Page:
As times go by it seems that many individuals have problems with the opposite sex and equal rights movements happening more often now. Women in general don’t make as much as her counterpart even if they hold the same position in a corporation. It has made me wonder if this is social conditioning or are we actually hard-wired to be this way? There are species in which women are the dominant one within the species and males are there just to court and reproduce. Is it possible that everything we do is just to attract more partners? I don’t have every evidence possible, but it is something I have contemplated whether it is social conditioning or nature.
We will start with other ape and primate species in where one is dominated by female and the other by male. “There, In Asian mountains or lowlands forests, adult males lurked at the edges of female-run domains. The females invited them in to serve sexually. The males remained–desirable, dispensable –until the female lost interest in them. Then they were dismissed, replaced. In his compound, Wallen removed the breeders and introduced new males about every three years, the time it took for them to become irrelevant, for their claims to wane, for the frequency pf their copulation almost always female-initiated– to fade. In the wild they seemed to stay attractive only slightly longer.” ” Rhesus females are very xenophobia when it comes to other females,” Wallen said. “Introduce a new female into the compound and she’ll be hounded until she dies. But when it comes to males, females have a bias toward novelty.” Essentially in Rhesus society the women dominate the species and when courting happens and when it does not. The males are actually the passive ones and not the aggressors, but rather the females are.
Bonobos are female dominant, with females forming tight bonds against males through same-sex socio-sexual contact that is thought to limit aggression. In the wild, they have not been seen to cooperatively hunt, use tools, or exhibit lethal aggression.
Chimpanzees are male dominant, with intense aggression between different groups that can be lethal. Chimpanzees use tools, cooperatively hunt monkeys, and will even eat the infants of other chimpanzee groups.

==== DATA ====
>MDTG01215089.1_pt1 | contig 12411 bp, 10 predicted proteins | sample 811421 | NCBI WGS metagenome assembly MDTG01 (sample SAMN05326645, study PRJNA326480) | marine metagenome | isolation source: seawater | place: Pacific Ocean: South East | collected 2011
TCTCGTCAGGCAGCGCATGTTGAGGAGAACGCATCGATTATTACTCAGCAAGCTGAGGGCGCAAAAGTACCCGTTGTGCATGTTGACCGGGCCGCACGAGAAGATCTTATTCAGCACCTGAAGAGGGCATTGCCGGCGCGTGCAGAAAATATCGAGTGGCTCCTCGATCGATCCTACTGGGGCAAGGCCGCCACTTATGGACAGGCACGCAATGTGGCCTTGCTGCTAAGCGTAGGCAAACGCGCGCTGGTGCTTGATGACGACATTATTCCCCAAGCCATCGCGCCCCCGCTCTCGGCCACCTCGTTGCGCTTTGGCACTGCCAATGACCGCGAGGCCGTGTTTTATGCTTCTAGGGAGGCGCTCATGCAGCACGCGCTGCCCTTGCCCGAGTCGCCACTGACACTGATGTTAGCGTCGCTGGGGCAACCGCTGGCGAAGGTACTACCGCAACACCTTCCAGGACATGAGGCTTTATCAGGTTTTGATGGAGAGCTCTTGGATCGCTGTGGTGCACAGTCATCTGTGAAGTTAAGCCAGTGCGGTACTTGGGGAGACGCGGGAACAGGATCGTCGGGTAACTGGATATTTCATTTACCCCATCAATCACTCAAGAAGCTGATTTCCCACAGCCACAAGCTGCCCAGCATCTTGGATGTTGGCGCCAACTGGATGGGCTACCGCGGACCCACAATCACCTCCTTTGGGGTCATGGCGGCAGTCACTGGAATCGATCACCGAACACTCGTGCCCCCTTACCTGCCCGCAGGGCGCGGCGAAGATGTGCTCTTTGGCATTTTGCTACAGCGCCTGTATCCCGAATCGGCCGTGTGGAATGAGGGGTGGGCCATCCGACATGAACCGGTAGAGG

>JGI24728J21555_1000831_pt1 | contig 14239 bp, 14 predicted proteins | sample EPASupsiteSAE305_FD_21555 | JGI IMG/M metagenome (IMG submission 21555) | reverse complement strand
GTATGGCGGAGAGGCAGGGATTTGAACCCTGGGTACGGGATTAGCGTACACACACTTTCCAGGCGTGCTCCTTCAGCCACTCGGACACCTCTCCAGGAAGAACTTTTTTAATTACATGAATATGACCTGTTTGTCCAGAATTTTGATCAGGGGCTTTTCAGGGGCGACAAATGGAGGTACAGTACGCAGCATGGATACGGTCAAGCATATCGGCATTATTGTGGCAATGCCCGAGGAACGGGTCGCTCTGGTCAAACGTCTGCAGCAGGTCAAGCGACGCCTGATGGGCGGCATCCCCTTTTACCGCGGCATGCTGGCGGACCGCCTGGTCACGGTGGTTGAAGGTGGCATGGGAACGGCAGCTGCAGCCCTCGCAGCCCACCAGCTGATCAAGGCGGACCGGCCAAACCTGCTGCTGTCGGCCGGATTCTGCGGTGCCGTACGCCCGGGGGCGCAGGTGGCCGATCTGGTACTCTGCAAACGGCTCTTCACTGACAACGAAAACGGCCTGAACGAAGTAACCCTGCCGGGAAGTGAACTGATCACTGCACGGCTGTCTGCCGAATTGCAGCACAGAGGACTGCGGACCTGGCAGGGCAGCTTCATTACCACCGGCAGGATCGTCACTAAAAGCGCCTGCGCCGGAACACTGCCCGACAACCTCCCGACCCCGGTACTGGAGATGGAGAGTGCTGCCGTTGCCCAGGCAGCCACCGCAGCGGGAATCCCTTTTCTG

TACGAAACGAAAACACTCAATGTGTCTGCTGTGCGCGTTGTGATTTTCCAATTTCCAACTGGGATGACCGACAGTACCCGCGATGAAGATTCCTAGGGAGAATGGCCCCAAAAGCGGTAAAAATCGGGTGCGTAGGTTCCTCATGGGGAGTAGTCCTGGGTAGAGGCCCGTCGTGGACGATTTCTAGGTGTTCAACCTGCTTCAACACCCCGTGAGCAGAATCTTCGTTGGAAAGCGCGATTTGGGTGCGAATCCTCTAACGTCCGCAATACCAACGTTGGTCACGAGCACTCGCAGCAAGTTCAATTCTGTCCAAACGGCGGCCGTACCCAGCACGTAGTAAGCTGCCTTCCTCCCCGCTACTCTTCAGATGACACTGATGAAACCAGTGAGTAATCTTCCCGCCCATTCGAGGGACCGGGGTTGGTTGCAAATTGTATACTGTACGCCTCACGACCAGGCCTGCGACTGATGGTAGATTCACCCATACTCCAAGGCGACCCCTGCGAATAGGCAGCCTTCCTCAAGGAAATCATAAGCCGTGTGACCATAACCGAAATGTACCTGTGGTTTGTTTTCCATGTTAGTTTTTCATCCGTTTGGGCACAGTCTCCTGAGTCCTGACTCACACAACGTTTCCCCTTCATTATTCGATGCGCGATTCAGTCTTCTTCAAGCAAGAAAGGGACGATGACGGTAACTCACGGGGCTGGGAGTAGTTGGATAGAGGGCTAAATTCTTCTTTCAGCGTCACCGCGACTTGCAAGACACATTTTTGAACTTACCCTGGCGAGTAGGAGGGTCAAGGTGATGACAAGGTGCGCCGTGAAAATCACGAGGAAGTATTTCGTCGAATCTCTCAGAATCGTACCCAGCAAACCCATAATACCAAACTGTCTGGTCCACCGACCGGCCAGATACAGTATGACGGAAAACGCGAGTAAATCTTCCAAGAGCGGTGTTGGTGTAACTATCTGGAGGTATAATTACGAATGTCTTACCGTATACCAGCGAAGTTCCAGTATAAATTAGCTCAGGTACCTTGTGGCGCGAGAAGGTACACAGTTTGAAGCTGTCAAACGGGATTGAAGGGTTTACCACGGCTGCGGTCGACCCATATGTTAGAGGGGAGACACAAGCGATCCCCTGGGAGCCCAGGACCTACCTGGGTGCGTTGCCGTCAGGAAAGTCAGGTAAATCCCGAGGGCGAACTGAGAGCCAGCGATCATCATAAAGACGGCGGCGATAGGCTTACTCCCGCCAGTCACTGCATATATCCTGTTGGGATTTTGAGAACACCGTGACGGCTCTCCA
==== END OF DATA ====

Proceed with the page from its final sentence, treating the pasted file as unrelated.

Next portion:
Bonobos and Chimpanzees share close to 99% of their genome in common with humans, meaning that their genomes are more similar to that of humans than they are to that of gorillas. However, it may be that Bonobos, whose psychology is virtually unstudied relative to that of chimpanzees, are more similar to humans than are chimpanzees in how they solve various social problems (e.g. Hare, Melis, Woods, Hastings, & Wrangham, 2007). Such similarities may even be partly the result of shared and heritable neurophysiology that potentially regulates the social emotions of humans and Bonobos in similar ways (Hammock & Young, 2005). This is species that are really related to us as humans, so it makes me wonder if it is actually ingrained instinct and not just conditioning within the species. Within this species there are hierachies and active communication within the species; but it makes me wonder if this is how it was since each species started.
I read a book that are mind and what we do in our life could just be a way to attract partners. The peacock features it’s big and wonderful tail, but doesn’t neccesarily have any survival pruposes. The argument was that are big proportinal brain doesn’t neccesarily help for survival; rather it takes much energy for any purpose for survival. I wrote about this in another article just click here.
As times has passed and many of human socieities have perished; from what I understand many if not all socieities have been patriarchy dominated. So it makes me wonder if we are like the Chimpanzees in that sense; or is it that thru conditioning for hundreds of years it has been embeded in are subconscious mind and just became a social norm. I understand there are women right movements such as “The first gathering devoted to women’s rights in the United States was held July 19–20, 1848, in Seneca Falls, New York. The principal organizers of the Seneca Falls Convention were Elizabeth Cady Stanton, a mother of four from upstate New York, and the Quaker abolitionist Lucretia Mott.1 About 100 people attended the convention; two-thirds were women. Stanton drafted a “Declaration of Sentiments, Grievances, and Resolutions,” that echoed the preamble of the Declaration of Independence: “We hold these truths to be self-evident: that all men and women are created equal.” Among the 13 resolutions set forth in Stanton’s “Declaration” was the goal of achieving the “sacred right of franchise.”
I am putting this in the context of sexuality and courting; from experience I have noticed that when a women wants to attract a male she becomes submissive and the male becomes the dominant one. This doesn’t neccesarily mean women are passive and just sexual objects; ir’s just observations and seeing that social norms also makes this behaviors appropiate. It could be the opposite way if we change are conditioning; it would be different. One thing is for certain I belief women and males balance one another out and work better together; in cultures such as buddihism they call this male and female enegies. Or you could also see it as Ying and Yang; if you put both sides together it becomes whole so I belief that without one another things wouldn’t be the same.